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The concept of the “collegiality” of bishops has been sharply contested since the Second Vatican Council debated it in 1962, 1963, and 1964. That discussion was sufficiently contentious that a personal intervention from Pope Paul VI was required to incorporate the concept of episcopal collegiality within the Dogmatic Constitution on the Church in such a way that the pope’s primacy and universal jurisdiction were safeguarded. The debate about collegiality has continued ever since. Now, however, it’s focused more on what kind of collegiality exists within national conferences of bishops. Is it an “affective collegiality” of mutual support and encouragement? Or is episcopal collegiality within bishops’ conferences “effective,” such that a conference has real teaching and legislative authority?  

Whether collegiality is “affective,” “effective,” or some combination of the two, it ought to be clear what truly “collegial” behavior isn’t.   

It isn’t individual bishops attempting end-runs around their national conference, appealing for Roman interventions that would forestall debates that their brother bishops wish to engage. It isn’t bishops trying to browbeat the conference chairman into changing an agenda to suit the tastes of a distinct minority — and misleading their brother bishops as to what they’re about when soliciting support for such a gambit. And it isn’t trying to filibuster a conference meeting so that no action is possible on an agenda item that the great majority of bishops wish to consider and act upon. 

If any of those three maneuvers qualifies as collegial, then “collegiality” has no more meaning than the claim that my poor Baltimore Orioles have a great starting rotation. 

For years now — and by “years,” I mean long before the idea of a “President Biden” entered the stream of national consciousness — the bishops of the United States have been concerned that ours is becoming less of a eucharistic Church than Vatican II called us to be when it taught that the Eucharist is the “source and summit” of the Church’s life. Pope St. John Paul II reaffirmed that conciliar summons when, in his final encyclical, he taught that “the Church draws her life from the Eucharist,” which “recapitulates the heart and mystery of the Church.” Yet all around us we see declining Sunday Mass attendance: a sadness that preceded the pandemic but has been further exacerbated by it.  Moreover, surveys suggest that too many Catholics think of Sunday Mass as essentially a social occasion, rather than an encounter with the living God in which Christ is offered to the Father and is given back to his people in holy communion — a communion in and through the body and blood, soul and divinity of Christ, received under the forms of bread and wine.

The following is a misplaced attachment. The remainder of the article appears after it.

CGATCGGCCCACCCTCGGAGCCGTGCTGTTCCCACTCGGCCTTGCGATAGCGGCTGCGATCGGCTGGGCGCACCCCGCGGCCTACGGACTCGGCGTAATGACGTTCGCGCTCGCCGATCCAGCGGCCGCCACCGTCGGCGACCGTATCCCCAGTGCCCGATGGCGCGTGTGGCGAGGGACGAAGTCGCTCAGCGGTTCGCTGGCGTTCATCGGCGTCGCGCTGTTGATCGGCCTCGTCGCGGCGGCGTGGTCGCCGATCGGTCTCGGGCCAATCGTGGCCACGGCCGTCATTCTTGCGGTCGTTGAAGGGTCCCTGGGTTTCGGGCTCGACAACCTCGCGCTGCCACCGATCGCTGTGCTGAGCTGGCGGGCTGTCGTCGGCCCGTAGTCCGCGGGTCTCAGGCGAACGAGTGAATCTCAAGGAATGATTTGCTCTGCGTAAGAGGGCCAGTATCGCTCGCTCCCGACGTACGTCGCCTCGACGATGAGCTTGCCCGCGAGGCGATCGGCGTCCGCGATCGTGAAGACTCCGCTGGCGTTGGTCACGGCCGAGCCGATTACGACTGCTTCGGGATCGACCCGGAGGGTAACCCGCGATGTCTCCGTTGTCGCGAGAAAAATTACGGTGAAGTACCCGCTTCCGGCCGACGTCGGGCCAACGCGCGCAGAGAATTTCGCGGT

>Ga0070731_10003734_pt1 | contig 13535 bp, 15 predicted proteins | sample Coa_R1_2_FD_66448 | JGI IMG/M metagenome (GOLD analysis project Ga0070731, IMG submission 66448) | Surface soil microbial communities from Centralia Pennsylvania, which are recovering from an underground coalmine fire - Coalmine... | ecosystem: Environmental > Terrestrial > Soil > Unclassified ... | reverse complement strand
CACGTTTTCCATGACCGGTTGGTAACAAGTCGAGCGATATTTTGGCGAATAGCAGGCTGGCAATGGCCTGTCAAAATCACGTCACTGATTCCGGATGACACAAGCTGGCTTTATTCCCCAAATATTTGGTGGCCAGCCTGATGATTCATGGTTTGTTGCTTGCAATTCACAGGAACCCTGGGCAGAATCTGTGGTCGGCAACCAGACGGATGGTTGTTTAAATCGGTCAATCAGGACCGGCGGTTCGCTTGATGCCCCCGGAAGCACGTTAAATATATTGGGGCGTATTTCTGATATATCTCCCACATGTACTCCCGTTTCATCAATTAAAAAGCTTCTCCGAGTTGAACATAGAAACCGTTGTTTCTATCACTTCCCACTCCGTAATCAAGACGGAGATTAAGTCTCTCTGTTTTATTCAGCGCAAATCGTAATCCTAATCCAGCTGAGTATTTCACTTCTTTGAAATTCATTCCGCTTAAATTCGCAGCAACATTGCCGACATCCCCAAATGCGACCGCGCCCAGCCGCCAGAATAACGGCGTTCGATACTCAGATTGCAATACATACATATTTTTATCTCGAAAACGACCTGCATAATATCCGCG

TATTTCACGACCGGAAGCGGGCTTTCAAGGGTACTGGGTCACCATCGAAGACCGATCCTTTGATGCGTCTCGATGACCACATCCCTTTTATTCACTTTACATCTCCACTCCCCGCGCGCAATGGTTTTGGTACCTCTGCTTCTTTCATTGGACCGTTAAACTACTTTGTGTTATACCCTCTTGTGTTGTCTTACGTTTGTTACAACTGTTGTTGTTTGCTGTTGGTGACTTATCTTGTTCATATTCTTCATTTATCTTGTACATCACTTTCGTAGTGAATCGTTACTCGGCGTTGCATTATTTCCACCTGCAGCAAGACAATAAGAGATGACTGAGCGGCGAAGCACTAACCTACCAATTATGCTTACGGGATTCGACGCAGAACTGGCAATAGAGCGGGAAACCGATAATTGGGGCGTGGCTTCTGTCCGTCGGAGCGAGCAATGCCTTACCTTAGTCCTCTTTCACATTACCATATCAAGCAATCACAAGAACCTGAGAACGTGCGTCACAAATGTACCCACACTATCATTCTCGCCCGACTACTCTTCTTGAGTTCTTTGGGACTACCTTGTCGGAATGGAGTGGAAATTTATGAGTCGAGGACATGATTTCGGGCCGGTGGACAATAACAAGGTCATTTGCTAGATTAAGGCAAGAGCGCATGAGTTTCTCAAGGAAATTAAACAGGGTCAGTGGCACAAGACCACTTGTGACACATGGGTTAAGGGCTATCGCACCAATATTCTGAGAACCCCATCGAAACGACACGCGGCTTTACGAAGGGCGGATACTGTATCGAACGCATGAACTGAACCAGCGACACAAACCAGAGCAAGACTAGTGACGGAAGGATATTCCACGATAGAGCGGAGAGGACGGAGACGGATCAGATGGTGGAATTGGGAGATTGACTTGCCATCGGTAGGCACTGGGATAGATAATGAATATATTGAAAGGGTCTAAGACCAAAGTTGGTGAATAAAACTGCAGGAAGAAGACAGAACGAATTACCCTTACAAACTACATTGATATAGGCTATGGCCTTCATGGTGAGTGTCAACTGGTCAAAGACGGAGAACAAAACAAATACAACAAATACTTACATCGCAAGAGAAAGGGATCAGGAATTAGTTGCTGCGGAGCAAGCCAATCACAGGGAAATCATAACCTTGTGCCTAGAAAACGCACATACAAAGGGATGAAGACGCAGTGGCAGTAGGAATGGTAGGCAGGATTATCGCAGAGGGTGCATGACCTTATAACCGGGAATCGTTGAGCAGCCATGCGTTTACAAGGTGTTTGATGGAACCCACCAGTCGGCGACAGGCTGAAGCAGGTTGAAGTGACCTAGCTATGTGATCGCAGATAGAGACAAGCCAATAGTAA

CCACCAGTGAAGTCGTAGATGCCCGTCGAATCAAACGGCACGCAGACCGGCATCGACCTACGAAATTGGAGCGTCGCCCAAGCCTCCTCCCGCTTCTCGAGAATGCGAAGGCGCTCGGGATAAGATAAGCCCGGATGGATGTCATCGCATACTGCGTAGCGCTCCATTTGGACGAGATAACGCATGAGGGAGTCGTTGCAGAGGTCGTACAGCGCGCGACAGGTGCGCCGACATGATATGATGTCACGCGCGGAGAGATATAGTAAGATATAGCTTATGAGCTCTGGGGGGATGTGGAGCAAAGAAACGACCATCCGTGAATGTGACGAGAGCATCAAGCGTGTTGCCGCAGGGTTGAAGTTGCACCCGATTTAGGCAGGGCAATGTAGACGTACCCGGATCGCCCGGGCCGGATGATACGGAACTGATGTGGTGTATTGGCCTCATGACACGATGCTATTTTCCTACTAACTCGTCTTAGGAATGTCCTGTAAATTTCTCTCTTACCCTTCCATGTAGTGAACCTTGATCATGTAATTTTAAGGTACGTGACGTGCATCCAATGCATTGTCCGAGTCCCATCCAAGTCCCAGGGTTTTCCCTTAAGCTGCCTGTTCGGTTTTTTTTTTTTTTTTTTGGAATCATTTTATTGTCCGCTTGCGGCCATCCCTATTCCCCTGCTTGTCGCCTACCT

If the Church lives from the Eucharist and yet the people of the Church don’t participate in the Eucharist as often as they should, or don’t understand what they’re celebrating and receiving when they do, then the Church suffers from a serious eucharistic deficit. Those ordained to leadership in the Church are obliged to do something about that. 

That is why the U.S. bishops have been determined for some time to undertake a comprehensive program of eucharistic education throughout the Church. For the great majority of bishops, that determination has been intensified by the fact that our eucharistic deficit is being compounded by the eucharistic incoherence of public officials who, rejecting authoritative Catholic teaching based on both revelation and reason, nonetheless present themselves for holy communion as if they were in full communion with the Church. The longstanding episcopal failure to address this incoherence exacerbates the eucharistic deficit in American Catholicism by implying that the Church really doesn’t mean what it teaches about the sacred nature of the Eucharist. 

Those suggesting that this is all about “politics” are either ill-informed or deliberately misleading the Church and the gullible parts of the media. Concern for the eucharistic integrity of the Church includes, but goes much deeper than, concerns about the eucharistic incoherence of Catholic public officials who act as if the Church’s settled convictions on the life issues and on worthiness to receive holy communion don’t exist. That is why the U.S. bishops are forging ahead with developing a teaching document that will clarify for the whole Church why we are a Eucharistic community, what the Eucharist truly is, what reception of the Eucharist means, and why everyone in the Church should examine conscience before receiving Christ in the sacrament. 

The wheels of collegiality may grind slowly. In this case, however, they are grinding truly, and for the sake of the Gospel.

George Weigel is an independent columnist whose weekly column is syndicated by the Archdiocese of Denver. The opinions and viewpoints expressed by Mr. Weigel therein are his alone and do not necessarily reflect those of the Archdiocese of Denver or the bishops of Denver.